A recently published report of the Commissioner for Fundamental Rights found that the Hungarian authorities’ decision to reject the application of a woman living with her same-sex partner to adopt a 16-month-old Roma girl infringed on the child’s right to protection and care, and amounted to unlawful discrimination based on sexual orientation.
The story of the lesbian couple from the Southern Hungarian city of Pécs had a positive start: Adrienn and Szilvia had been living together for five years when they decided to become parents via adoption. Since Hungarian legislation does not allow joint adoption for same-sex couples, they decided that Adrienn will legally apply to adopt. From the beginning of the procedure they were very open about their relationship, and the psychological assessment found that they are particularly suitable to become parents.
In a few months’ time they were offered a child: Natália, a 16-month-old girl of Roma origin. The couple was getting acquainted with the child for months, and in April 2016 they took care of her during daytime for three weeks. The little girl soon developed a bond towards her new mothers. One day, however, the child protection service called them and said: due to an intervention from “above” the adoption procedure had to be stopped. The decision disrupted the life of the child: she did not eat properly, lost weight, her speaking skills regressed, was constantly crying, became shy with strangers, so she had to be taken to a child psychologist and an expert on early child development.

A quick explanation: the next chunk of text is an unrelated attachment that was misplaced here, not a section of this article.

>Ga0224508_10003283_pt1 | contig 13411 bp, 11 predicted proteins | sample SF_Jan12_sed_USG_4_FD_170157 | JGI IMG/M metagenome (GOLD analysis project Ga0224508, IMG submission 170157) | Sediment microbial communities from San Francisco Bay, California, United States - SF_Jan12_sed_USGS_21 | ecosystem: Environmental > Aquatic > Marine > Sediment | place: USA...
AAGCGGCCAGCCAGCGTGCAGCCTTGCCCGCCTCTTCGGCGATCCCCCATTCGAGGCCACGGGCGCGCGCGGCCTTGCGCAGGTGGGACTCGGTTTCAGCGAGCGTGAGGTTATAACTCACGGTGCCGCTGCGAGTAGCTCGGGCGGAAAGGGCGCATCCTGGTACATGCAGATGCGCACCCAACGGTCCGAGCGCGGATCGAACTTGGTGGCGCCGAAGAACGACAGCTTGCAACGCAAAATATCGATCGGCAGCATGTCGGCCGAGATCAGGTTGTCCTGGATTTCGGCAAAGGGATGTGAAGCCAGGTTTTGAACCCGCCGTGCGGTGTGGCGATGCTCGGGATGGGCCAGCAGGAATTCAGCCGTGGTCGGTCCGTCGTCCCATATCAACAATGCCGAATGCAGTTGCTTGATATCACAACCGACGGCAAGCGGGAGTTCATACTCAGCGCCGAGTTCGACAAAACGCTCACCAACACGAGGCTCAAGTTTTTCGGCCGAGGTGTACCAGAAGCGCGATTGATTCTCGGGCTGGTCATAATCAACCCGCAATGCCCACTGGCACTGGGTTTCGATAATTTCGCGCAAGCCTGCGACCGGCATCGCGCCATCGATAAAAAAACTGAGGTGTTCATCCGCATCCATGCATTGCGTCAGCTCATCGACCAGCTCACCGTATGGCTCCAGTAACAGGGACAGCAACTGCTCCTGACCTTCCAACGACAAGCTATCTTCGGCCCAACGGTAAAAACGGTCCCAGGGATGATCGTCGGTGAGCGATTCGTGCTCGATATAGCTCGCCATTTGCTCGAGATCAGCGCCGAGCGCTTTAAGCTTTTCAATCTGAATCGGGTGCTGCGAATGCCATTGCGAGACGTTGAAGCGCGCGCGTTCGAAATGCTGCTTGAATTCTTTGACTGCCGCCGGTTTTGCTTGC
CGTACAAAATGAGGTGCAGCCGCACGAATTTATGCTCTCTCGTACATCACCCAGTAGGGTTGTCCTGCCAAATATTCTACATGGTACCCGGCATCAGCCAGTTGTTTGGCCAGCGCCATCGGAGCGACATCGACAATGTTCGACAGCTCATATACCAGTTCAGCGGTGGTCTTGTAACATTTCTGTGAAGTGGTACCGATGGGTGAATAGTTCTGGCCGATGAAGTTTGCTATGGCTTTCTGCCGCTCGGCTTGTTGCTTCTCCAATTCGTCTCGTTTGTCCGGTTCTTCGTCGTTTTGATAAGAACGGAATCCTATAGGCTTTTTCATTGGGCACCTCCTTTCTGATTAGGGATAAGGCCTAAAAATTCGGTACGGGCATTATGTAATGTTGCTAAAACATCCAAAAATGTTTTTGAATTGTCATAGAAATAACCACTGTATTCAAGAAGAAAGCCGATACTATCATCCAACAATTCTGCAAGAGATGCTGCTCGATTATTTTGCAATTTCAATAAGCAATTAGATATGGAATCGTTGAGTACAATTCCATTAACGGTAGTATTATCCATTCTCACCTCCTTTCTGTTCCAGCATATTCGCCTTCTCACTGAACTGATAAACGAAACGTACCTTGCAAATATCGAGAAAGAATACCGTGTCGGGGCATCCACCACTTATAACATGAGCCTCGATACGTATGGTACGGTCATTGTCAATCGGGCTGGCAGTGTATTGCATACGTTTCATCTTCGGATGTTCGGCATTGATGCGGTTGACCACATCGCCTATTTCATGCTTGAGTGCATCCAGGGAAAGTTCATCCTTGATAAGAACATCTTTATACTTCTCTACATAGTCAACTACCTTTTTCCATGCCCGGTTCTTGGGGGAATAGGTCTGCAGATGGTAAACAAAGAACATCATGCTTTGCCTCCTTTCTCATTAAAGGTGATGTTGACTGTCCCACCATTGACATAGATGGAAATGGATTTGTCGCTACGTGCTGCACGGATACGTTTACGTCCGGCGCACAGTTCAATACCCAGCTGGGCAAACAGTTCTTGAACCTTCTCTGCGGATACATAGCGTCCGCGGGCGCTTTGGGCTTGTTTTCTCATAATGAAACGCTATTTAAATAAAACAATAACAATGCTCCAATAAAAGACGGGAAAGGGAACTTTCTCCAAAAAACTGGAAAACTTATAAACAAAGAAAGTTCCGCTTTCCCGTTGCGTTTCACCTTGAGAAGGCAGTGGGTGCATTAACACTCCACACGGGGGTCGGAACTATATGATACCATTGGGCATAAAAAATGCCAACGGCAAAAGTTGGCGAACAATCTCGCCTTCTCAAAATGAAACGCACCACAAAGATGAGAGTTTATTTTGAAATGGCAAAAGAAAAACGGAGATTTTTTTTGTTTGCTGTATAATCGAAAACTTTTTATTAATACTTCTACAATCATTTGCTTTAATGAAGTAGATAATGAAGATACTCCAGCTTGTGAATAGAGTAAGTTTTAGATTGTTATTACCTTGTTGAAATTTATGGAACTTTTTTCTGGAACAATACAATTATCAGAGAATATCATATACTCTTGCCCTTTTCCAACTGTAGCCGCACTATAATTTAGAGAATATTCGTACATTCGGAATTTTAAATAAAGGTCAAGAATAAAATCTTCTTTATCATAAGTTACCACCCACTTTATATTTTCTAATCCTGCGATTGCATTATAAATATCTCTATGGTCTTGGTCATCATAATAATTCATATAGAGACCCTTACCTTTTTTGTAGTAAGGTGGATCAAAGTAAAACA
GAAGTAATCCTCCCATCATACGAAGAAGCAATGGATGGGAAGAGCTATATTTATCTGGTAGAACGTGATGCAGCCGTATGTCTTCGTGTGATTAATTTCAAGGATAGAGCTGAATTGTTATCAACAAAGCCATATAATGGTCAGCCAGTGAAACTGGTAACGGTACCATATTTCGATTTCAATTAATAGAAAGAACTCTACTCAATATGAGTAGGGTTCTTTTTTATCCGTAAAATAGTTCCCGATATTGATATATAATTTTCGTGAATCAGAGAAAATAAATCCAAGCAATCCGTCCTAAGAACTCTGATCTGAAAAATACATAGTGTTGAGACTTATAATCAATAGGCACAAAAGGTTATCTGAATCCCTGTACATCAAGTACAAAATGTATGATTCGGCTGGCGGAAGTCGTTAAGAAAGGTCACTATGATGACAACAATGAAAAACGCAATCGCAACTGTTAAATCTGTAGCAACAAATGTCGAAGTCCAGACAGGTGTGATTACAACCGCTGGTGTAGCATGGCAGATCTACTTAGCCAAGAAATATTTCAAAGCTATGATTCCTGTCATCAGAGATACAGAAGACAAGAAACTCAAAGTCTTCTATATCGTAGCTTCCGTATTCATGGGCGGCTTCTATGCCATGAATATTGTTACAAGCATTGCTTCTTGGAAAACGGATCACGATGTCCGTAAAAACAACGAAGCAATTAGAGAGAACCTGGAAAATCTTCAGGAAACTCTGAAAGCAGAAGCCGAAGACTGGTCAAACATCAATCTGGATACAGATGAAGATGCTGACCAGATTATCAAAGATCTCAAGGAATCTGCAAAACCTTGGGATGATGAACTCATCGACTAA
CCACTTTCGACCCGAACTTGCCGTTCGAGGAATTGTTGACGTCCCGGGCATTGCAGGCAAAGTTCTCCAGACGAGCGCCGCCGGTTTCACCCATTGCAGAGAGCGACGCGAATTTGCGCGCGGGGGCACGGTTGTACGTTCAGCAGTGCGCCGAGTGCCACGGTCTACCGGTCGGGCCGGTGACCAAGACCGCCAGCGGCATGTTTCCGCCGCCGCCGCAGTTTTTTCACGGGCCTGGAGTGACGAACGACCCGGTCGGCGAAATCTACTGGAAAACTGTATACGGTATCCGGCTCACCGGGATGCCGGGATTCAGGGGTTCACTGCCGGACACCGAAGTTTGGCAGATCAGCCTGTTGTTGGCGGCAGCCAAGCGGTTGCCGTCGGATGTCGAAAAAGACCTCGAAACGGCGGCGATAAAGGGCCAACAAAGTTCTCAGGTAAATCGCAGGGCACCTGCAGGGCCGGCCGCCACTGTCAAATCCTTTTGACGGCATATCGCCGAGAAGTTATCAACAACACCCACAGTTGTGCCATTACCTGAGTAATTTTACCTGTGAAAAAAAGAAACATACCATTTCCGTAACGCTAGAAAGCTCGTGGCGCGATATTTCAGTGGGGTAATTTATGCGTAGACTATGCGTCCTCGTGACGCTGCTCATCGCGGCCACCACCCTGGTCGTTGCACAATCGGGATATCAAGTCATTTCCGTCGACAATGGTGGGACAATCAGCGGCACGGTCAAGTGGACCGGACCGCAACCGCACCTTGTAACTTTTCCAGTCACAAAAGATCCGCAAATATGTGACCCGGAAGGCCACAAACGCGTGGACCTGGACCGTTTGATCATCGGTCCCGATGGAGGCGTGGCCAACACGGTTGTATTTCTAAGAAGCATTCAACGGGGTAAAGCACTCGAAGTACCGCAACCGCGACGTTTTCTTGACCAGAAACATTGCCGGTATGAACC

With the help of the legal aid service of Háttér Society, Adrienn first appealed the authorities’ decision, and after it was rejected, she turned to the Commissioner for Fundamental Rights. The Commissioner’s investigation lasted for over a year, and concluded with a report finding that several fundamental rights were infringed in the procedure, such as the right of the child to protection and care and the right to fair procedure, and as a whole the procedure amounted to discrimination based on sexual orientation. The Commissioner emphasized that “a person wishing to adopt has no right to adopt a particular child, but s/he does have the right to equal treatment and equality before the law in the procedure.” The report makes reference to the E. B. v. France judgment of the European Court of Human Rights that laid down that sexual orientation should not be a factor in adoption decisions. Read more via Háttér Society